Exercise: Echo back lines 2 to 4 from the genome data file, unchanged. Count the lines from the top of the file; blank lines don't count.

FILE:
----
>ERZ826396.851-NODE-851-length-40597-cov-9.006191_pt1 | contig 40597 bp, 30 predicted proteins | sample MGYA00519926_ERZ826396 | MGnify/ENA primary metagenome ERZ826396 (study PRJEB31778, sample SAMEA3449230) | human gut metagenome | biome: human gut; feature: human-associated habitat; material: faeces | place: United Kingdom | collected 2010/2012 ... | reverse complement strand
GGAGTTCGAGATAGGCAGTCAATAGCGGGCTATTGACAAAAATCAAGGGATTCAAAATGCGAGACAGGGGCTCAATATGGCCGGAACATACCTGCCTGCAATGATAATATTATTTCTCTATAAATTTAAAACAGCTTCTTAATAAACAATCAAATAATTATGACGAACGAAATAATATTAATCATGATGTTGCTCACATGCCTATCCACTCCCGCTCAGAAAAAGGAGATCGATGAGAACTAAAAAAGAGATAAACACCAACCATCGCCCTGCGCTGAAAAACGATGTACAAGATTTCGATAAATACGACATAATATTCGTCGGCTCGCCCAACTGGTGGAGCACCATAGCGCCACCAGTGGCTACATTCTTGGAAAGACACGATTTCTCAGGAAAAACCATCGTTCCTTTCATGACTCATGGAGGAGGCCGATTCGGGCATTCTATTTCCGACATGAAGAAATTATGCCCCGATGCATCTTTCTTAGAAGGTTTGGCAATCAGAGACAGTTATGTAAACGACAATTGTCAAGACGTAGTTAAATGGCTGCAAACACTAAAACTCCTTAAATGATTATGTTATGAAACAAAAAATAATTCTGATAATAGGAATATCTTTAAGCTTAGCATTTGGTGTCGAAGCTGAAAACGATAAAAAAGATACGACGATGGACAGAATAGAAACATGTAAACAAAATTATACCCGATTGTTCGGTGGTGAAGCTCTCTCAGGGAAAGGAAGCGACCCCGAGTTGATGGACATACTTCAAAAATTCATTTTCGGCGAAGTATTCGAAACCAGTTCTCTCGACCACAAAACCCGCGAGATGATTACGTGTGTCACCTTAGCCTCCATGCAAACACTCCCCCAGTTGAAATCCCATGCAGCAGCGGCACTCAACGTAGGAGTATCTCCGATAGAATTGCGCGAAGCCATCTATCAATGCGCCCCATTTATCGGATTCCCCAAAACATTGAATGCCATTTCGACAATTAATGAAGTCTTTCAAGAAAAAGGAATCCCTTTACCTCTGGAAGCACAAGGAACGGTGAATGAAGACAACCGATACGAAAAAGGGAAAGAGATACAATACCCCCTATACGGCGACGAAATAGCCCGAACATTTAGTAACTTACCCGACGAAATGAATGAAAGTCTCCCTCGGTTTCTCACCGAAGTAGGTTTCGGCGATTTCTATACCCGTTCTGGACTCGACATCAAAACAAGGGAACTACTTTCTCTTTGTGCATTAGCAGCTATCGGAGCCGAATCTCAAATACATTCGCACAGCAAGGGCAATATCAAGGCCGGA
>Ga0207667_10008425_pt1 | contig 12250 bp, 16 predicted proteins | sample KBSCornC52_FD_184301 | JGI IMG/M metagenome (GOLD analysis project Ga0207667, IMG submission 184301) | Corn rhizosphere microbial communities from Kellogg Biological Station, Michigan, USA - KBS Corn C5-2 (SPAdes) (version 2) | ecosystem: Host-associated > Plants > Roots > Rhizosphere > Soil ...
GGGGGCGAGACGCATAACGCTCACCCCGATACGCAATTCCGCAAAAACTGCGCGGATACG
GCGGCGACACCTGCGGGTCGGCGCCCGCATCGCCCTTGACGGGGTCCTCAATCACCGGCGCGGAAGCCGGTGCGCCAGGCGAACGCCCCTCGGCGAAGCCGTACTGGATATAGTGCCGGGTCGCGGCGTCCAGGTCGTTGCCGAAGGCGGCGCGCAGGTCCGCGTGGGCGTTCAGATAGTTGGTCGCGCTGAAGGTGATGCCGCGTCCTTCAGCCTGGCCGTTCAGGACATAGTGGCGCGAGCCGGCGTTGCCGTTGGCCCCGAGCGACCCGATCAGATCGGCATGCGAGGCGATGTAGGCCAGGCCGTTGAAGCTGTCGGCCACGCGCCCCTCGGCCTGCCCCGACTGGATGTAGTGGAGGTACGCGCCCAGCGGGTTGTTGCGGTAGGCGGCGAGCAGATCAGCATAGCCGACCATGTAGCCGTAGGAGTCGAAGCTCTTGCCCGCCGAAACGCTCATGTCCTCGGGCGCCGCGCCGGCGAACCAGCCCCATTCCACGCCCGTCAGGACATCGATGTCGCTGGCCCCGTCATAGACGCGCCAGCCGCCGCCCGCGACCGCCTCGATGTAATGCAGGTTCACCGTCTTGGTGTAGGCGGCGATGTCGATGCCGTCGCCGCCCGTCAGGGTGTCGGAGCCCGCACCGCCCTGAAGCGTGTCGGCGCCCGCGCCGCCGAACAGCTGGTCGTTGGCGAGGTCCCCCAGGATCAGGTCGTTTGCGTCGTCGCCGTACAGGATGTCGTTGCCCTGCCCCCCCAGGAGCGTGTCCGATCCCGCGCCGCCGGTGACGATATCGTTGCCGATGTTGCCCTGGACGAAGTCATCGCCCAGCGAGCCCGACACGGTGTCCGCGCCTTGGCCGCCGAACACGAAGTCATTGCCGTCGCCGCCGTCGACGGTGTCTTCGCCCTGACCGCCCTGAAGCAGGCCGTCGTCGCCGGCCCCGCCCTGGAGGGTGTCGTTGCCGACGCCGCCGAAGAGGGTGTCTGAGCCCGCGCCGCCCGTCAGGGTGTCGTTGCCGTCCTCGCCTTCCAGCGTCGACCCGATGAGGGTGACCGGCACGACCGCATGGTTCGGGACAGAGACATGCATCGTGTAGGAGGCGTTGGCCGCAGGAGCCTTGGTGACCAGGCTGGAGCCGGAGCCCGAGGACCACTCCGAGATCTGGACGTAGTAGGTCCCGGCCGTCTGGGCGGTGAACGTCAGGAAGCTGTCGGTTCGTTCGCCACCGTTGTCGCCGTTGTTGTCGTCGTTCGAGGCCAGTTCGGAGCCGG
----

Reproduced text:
GGAGTTCGAGATAGGCAGTCAATAGCGGGCTATTGACAAAAATCAAGGGATTCAAAATGCGAGACAGGGGCTCAATATGGCCGGAACATACCTGCCTGCAATGATAATATTATTTCTCTATAAATTTAAAACAGCTTCTTAATAAACAATCAAATAATTATGACGAACGAAATAATATTAATCATGATGTTGCTCACATGCCTATCCACTCCCGCTCAGAAAAAGGAGATCGATGAGAACTAAAAAAGAGATAAACACCAACCATCGCCCTGCGCTGAAAAACGATGTACAAGATTTCGATAAATACGACATAATATTCGTCGGCTCGCCCAACTGGTGGAGCACCATAGCGCCACCAGTGGCTACATTCTTGGAAAGACACGATTTCTCAGGAAAAACCATCGTTCCTTTCATGACTCATGGAGGAGGCCGATTCGGGCATTCTATTTCCGACATGAAGAAATTATGCCCCGATGCATCTTTCTTAGAAGGTTTGGCAATCAGAGACAGTTATGTAAACGACAATTGTCAAGACGTAGTTAAATGGCTGCAAACACTAAAACTCCTTAAATGATTATGTTATGAAACAAAAAATAATTCTGATAATAGGAATATCTTTAAGCTTAGCATTTGGTGTCGAAGCTGAAAACGATAAAAAAGATACGACGATGGACAGAATAGAAACATGTAAACAAAATTATACCCGATTGTTCGGTGGTGAAGCTCTCTCAGGGAAAGGAAGCGACCCCGAGTTGATGGACATACTTCAAAAATTCATTTTCGGCGAAGTATTCGAAACCAGTTCTCTCGACCACAAAACCCGCGAGATGATTACGTGTGTCACCTTAGCCTCCATGCAAACACTCCCCCAGTTGAAATCCCATGCAGCAGCGGCACTCAACGTAGGAGTATCTCCGATAGAATTGCGCGAAGCCATCTATCAATGCGCCCCATTTATCGGATTCCCCAAAACATTGAATGCCATTTCGACAATTAATGAAGTCTTTCAAGAAAAAGGAATCCCTTTACCTCTGGAAGCACAAGGAACGGTGAATGAAGACAACCGATACGAAAAAGGGAAAGAGATACAATACCCCCTATACGGCGACGAAATAGCCCGAACATTTAGTAACTTACCCGACGAAATGAATGAAAGTCTCCCTCGGTTTCTCACCGAAGTAGGTTTCGGCGATTTCTATACCCGTTCTGGACTCGACATCAAAACAAGGGAACTACTTTCTCTTTGTGCATTAGCAGCTATCGGAGCCGAATCTCAAATACATTCGCACAGCAAGGGCAATATCAAGGCCGGA
>Ga0207667_10008425_pt1 | contig 12250 bp, 16 predicted proteins | sample KBSCornC52_FD_184301 | JGI IMG/M metagenome (GOLD analysis project Ga0207667, IMG submission 184301) | Corn rhizosphere microbial communities from Kellogg Biological Station, Michigan, USA - KBS Corn C5-2 (SPAdes) (version 2) | ecosystem: Host-associated > Plants > Roots > Rhizosphere > Soil ...
GGGGGCGAGACGCATAACGCTCACCCCGATACGCAATTCCGCAAAAACTGCGCGGATACG